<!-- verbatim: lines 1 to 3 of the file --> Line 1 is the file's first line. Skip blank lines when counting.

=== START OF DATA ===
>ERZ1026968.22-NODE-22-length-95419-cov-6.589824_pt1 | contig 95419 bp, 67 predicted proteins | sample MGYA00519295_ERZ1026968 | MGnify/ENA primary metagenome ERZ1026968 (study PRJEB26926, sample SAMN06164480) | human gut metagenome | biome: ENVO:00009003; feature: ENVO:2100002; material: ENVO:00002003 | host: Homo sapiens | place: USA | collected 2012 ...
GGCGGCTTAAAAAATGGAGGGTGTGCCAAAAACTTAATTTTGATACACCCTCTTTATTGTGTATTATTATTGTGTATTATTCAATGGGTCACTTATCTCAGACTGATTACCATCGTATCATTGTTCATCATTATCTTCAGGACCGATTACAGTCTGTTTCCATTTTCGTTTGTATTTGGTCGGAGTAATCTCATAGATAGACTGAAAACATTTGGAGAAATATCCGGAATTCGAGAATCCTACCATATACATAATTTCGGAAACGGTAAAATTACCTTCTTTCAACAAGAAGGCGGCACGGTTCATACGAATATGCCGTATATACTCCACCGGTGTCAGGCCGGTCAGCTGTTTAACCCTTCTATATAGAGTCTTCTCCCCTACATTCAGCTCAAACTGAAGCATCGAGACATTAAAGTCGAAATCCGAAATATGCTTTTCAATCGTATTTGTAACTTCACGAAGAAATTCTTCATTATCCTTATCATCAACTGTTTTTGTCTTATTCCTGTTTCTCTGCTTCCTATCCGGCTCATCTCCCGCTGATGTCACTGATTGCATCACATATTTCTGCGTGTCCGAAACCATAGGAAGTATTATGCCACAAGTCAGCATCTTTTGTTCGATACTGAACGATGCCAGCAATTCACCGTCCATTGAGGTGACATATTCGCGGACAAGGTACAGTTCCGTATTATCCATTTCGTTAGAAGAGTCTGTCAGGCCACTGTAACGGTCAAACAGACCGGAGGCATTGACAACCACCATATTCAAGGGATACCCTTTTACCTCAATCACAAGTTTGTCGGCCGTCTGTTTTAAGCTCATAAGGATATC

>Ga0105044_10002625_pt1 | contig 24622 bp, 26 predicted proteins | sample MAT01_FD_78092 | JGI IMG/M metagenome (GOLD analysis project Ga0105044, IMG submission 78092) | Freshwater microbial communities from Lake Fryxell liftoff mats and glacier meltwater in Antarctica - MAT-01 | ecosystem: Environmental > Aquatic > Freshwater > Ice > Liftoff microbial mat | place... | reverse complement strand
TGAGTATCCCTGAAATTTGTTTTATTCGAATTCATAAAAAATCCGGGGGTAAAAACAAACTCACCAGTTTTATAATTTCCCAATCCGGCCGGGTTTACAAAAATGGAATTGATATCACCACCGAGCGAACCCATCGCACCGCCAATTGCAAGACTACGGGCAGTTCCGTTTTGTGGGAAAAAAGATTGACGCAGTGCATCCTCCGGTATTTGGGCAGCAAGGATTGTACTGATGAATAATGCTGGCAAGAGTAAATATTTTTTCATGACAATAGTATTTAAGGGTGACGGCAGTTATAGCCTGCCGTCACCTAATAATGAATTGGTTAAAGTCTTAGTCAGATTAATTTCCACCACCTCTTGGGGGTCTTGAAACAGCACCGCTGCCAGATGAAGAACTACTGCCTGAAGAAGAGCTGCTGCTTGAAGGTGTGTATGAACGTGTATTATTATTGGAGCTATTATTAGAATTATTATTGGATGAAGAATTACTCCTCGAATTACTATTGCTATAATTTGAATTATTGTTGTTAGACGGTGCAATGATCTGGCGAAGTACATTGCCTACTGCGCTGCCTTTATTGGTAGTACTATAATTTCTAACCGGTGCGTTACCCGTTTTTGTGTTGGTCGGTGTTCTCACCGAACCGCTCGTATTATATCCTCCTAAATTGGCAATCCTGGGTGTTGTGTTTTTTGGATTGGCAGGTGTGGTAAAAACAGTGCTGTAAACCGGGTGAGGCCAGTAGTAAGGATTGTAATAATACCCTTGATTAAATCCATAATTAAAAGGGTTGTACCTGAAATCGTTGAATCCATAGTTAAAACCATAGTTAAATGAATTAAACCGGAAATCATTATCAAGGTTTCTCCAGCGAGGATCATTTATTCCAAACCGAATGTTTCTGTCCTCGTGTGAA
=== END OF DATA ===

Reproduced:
>ERZ1026968.22-NODE-22-length-95419-cov-6.589824_pt1 | contig 95419 bp, 67 predicted proteins | sample MGYA00519295_ERZ1026968 | MGnify/ENA primary metagenome ERZ1026968 (study PRJEB26926, sample SAMN06164480) | human gut metagenome | biome: ENVO:00009003; feature: ENVO:2100002; material: ENVO:00002003 | host: Homo sapiens | place: USA | collected 2012 ...
GGCGGCTTAAAAAATGGAGGGTGTGCCAAAAACTTAATTTTGATACACCCTCTTTATTGTGTATTATTATTGTGTATTATTCAATGGGTCACTTATCTCAGACTGATTACCATCGTATCATTGTTCATCATTATCTTCAGGACCGATTACAGTCTGTTTCCATTTTCGTTTGTATTTGGTCGGAGTAATCTCATAGATAGACTGAAAACATTTGGAGAAATATCCGGAATTCGAGAATCCTACCATATACATAATTTCGGAAACGGTAAAATTACCTTCTTTCAACAAGAAGGCGGCACGGTTCATACGAATATGCCGTATATACTCCACCGGTGTCAGGCCGGTCAGCTGTTTAACCCTTCTATATAGAGTCTTCTCCCCTACATTCAGCTCAAACTGAAGCATCGAGACATTAAAGTCGAAATCCGAAATATGCTTTTCAATCGTATTTGTAACTTCACGAAGAAATTCTTCATTATCCTTATCATCAACTGTTTTTGTCTTATTCCTGTTTCTCTGCTTCCTATCCGGCTCATCTCCCGCTGATGTCACTGATTGCATCACATATTTCTGCGTGTCCGAAACCATAGGAAGTATTATGCCACAAGTCAGCATCTTTTGTTCGATACTGAACGATGCCAGCAATTCACCGTCCATTGAGGTGACATATTCGCGGACAAGGTACAGTTCCGTATTATCCATTTCGTTAGAAGAGTCTGTCAGGCCACTGTAACGGTCAAACAGACCGGAGGCATTGACAACCACCATATTCAAGGGATACCCTTTTACCTCAATCACAAGTTTGTCGGCCGTCTGTTTTAAGCTCATAAGGATATC

>Ga0105044_10002625_pt1 | contig 24622 bp, 26 predicted proteins | sample MAT01_FD_78092 | JGI IMG/M metagenome (GOLD analysis project Ga0105044, IMG submission 78092) | Freshwater microbial communities from Lake Fryxell liftoff mats and glacier meltwater in Antarctica - MAT-01 | ecosystem: Environmental > Aquatic > Freshwater > Ice > Liftoff microbial mat | place... | reverse complement strand